i found this book a bit of a disappointment, especially after the fantastic "The Poet", Connelly's previous novel.

There were two main problems with this book.

1. Too predictable. Usually, Connelly throws in a lot of red herrings in his plots, then has a big surprise at the end. Alas, not in this one. i guessed the outcome VERY early in the book, and it never changed. No twists, no surprises.

2. The author manages to make all three of his heroes (Bosch, McCaleb, and Jack McEvoy) quite unlikeable in
This was an interesting book because it combined main characters from 3 different Michael Connelly series'. Terry McCaleb - ex FBI profiler, Harry Bosch - LA homicide detective and Jack McEvoy - reporter. I also enjoy the crossovers on TV and I certainly enjoyed it in this book. Really interesting to see how the different characters that are the "stars" in their own books interact with each other. It kind of made me forget that these are all fictional characters from the mind of Michael Connelly ...more
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Librarian Note: There is more than one author in the Goodreads' database with this name. See this thread for more information.

Michael Connelly decided to become a writer after discovering the books of Raymond Chandler while attending the University of Florida. Once he decided on this direction he chose a major in journalism and a minor in creative writing — a curriculum in which one of his teache
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Other Books in the Series

Harry Bosch (1 - 10 of 20 books)
  • The Black Echo (Harry Bosch, #1)
  • The Black Ice (Harry Bosch, #2)
  • The Concrete Blonde (Harry Bosch, #3)
  • The Last Coyote (Harry Bosch, #4)
  • Trunk Music (Harry Bosch, #5)
  • Angels Flight (Harry Bosch, #6)
  • City of Bones (Harry Bosch, #8)
  • Lost Light (Harry Bosch, #9)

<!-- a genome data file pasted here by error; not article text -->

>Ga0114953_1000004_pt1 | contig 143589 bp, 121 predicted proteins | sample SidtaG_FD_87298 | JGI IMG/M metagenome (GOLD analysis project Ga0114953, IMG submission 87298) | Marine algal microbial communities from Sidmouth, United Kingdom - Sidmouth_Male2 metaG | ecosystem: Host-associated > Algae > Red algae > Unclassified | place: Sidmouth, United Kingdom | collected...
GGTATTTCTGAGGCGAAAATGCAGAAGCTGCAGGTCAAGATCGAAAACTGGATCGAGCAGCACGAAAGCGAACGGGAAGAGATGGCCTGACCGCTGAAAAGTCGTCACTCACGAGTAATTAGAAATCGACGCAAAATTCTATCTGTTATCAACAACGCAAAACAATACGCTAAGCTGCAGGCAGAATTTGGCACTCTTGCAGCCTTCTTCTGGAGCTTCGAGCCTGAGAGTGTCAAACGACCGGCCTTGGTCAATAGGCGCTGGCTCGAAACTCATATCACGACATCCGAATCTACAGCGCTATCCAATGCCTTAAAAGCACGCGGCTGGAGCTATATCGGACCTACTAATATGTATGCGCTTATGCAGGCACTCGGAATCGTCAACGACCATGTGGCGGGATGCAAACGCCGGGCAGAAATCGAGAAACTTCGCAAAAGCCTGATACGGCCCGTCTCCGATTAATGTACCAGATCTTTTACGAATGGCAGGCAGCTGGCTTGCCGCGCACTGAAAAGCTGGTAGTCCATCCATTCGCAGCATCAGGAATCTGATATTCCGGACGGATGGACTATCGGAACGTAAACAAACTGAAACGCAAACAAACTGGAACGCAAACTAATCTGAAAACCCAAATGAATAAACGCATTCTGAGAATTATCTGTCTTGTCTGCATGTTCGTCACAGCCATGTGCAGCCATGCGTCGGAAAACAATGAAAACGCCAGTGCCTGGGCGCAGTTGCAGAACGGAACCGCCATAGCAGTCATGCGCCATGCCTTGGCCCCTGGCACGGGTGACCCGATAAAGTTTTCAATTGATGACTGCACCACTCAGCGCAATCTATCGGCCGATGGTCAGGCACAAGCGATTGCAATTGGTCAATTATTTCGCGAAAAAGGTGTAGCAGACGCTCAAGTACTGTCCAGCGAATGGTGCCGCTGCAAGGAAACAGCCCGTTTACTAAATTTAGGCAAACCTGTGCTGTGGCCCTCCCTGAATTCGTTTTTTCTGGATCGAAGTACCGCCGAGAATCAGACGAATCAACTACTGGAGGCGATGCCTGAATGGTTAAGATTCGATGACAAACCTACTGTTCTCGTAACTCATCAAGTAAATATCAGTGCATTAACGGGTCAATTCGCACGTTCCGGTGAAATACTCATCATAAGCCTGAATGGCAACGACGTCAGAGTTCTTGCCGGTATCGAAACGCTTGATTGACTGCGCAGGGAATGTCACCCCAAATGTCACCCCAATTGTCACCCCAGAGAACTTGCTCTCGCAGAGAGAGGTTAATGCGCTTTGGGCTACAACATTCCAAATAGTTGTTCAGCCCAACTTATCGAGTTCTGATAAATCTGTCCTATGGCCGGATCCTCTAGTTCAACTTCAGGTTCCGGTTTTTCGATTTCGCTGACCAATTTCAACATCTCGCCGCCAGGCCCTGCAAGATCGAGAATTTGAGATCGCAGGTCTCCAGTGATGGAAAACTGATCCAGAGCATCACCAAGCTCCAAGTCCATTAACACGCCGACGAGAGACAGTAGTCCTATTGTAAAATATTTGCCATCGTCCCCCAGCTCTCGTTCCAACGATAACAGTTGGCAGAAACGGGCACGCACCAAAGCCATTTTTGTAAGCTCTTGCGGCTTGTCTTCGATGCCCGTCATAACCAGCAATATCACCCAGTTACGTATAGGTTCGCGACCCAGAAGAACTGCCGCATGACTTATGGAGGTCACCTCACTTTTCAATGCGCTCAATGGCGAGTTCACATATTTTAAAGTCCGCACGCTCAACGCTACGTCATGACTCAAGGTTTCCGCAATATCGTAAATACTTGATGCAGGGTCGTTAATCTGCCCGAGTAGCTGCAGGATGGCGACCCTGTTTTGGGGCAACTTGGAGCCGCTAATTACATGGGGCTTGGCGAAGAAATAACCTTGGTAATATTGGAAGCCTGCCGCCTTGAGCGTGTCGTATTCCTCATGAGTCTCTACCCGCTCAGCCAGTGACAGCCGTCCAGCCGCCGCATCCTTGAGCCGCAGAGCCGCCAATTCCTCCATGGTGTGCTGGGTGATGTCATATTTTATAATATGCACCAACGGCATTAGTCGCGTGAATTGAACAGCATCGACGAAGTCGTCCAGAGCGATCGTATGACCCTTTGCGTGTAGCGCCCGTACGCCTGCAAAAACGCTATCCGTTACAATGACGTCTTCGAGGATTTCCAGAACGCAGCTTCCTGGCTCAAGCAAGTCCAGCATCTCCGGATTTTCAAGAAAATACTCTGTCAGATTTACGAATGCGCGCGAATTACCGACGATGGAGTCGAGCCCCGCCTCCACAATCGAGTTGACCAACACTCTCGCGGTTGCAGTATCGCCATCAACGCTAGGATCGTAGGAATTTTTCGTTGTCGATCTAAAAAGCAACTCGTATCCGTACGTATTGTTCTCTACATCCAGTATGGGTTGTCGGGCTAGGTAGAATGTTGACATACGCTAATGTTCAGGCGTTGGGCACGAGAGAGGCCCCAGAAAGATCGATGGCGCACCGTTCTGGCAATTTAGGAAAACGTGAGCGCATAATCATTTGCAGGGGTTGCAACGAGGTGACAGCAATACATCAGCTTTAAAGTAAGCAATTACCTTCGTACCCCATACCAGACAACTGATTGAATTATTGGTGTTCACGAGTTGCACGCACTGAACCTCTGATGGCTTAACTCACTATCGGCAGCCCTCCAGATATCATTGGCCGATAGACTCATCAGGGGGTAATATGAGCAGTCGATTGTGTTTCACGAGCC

• The Narrows (Harry Bosch, #10)
  • The Closers (Harry Bosch, #11)
The Lincoln Lawyer (Mickey Haller, #1) The Black Echo (Harry Bosch, #1) The Poet (Jack McEvoy, #1) The Fifth Witness (Mickey Haller, #4) The Last Coyote (Harry Bosch, #4)

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“Slowly, his eyes came up and he looked through the kitchen window and out through the Cahuenga Pass. The lights of Hollywood glimmered in the cut, a mirror reflection of the stars of all galaxies everywhere. He thought about all that was bad out there. A city with more things wrong than right. A place where the earth could open up beneath you and suck you into the blackness. A city of lost light. His city. It was all of that and, still, always still, a place to begin again. His city. The city of the second chance.
Bosch nodded and bent down. He closed his eyes, put his hands under the water and brought them up to his face. The water was cold and bracing, as he thought any baptism, the start of any second chance, should be.”
“There was polite laughter in the courtroom. Bosch noticed that the attorneys -- prosecution and defense -- dutifully joined in, a couple of them overdoing it. It had been his experience that while in open court a judge could not possibly tell a joke that the lawyers did not laugh at.” 4 likes